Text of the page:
On Monday, the Student Government Legislative Council at the University of Colorado Boulder, or CUSG, issued a statement that the committee would be going on strike indefinitely.
The committee “announced their strike as a call to action for other CUSG members and the CU Boulder administration to address the issues of systematic racism within the administrative process,”according to The Bold — a student-led newspaper at the University of Colorado-Boulder.
In a public statement, the committee cites their objections to the “Chancellor’s Agreement” — a revised agreement signed by three executives in CUSG and Chancellor Philip P. DiStefano — which grants university administrators the right to remove any student government member from office.
One of the committee’s complaints about the revised agreement is that it was executed without public transparency. Additionally, members of the committee have reported believing the amendments to the agreement were made in retaliation of the CUSG members who have spoken out against the racist incidents they’ve endured both within the organization and as students of the university.
As a result, members of CUSG have “objected to the treatment of minority groups, particularly BIPOC women, by administrative and student leadership,” according to the CU Independent — another campus publication.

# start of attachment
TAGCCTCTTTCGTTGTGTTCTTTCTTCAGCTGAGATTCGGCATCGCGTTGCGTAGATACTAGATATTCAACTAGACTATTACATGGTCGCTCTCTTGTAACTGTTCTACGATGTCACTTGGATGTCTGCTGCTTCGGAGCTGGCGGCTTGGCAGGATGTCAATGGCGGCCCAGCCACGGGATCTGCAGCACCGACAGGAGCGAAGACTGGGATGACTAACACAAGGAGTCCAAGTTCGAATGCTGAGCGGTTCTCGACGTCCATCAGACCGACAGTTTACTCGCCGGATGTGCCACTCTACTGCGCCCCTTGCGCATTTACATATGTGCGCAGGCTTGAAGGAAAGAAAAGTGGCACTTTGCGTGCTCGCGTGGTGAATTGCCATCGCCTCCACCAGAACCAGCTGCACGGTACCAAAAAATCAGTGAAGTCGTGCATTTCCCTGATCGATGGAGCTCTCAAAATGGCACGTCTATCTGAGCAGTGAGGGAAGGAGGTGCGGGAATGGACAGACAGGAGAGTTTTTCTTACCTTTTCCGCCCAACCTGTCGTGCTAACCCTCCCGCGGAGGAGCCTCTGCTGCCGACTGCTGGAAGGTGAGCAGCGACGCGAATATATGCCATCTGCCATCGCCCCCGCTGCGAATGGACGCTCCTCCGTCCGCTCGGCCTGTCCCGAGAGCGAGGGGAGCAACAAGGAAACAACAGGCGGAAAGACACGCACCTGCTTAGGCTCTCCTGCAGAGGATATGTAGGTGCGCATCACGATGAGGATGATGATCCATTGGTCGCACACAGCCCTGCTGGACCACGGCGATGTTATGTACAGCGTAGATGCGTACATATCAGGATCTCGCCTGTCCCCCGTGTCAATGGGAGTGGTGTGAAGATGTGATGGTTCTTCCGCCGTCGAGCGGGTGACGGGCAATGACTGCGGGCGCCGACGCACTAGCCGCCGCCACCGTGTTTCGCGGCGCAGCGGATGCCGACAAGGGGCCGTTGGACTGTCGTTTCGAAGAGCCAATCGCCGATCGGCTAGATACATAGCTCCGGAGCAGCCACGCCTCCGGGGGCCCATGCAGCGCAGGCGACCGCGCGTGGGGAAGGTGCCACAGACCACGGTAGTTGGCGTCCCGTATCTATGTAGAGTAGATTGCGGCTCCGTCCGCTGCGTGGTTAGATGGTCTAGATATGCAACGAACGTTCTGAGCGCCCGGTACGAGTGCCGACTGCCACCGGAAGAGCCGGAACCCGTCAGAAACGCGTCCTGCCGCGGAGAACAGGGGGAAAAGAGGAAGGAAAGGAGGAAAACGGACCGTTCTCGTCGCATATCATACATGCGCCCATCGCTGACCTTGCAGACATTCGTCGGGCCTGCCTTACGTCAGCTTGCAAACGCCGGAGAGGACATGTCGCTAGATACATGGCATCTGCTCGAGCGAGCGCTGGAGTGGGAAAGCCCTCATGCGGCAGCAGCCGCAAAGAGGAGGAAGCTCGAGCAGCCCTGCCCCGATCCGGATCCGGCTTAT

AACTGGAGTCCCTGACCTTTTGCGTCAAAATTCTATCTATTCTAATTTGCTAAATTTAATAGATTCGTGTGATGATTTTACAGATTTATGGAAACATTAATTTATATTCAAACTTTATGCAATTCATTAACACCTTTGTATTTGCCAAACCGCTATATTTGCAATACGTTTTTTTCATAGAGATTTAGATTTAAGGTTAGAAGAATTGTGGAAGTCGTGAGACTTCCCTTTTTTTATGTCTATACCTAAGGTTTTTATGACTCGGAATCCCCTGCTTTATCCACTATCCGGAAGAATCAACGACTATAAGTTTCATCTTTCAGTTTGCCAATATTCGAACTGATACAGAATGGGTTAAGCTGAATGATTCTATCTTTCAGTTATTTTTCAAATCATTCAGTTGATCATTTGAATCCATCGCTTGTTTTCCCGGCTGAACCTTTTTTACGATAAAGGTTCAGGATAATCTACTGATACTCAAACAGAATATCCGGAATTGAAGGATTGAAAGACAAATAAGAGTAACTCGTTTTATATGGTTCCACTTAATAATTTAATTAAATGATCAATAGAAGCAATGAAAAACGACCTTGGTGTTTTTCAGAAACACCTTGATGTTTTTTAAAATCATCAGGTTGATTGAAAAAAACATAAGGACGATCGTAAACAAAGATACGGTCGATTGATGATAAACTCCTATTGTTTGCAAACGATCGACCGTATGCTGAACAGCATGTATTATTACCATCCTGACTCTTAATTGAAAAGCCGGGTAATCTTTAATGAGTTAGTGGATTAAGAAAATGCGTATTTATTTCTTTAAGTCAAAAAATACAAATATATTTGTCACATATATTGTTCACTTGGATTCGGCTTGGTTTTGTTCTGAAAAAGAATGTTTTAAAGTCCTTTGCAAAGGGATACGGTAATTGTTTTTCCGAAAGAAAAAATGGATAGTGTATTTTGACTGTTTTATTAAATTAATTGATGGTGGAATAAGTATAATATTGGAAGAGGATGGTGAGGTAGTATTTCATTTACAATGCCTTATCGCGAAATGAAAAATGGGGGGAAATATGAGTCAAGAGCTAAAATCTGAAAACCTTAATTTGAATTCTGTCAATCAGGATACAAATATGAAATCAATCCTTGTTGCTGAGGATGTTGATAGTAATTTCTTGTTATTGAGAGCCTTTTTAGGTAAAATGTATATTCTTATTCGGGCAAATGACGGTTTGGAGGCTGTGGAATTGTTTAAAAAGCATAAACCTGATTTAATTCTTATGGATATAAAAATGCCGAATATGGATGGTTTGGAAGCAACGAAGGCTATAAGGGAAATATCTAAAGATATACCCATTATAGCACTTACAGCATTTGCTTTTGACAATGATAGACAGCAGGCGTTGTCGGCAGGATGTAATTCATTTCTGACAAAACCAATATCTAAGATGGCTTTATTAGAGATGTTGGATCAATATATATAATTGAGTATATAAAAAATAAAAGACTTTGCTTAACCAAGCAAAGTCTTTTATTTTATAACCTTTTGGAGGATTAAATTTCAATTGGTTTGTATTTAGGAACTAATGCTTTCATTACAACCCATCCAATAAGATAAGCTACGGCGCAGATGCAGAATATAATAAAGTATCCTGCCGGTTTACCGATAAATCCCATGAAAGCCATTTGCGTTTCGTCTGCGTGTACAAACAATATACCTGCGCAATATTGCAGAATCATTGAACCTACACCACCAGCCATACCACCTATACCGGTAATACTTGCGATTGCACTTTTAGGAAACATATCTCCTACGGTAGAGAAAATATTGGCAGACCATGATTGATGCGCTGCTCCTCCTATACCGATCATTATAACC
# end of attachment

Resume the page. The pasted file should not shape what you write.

The objects center around claims from several members of CUSG — who are women of color — who reported having shared their complaints publicly about the “bullying, harassment and microaggressions they’ve faced during their time within the student government,” according to the CU Independent. Executive members of CUSG deny ever hearing about complaints of this sort.
While on strike, the legislative council reports they will continue to meet as a committee but will halt all operations that allow the Executive and Appellate Courts to function — both branches of CUSG that “oversee millions of dollars in funding for programs that impact students,” the CU Independent states.
University of Colorado Boulder Regent Emeritus Linda Shoemaker expressed her support for the strike in a letter to DiStefano and other university officials, recommending they “recognize the systemic racism on campus” and “proceed quickly to meet with these students to design a fair public process to discuss their demands, these systemic issues, and recent secret changes to the CUSG/Chancellor Operating Agreement.”
This is a developing story and The Longmont Leader will update as more information becomes available.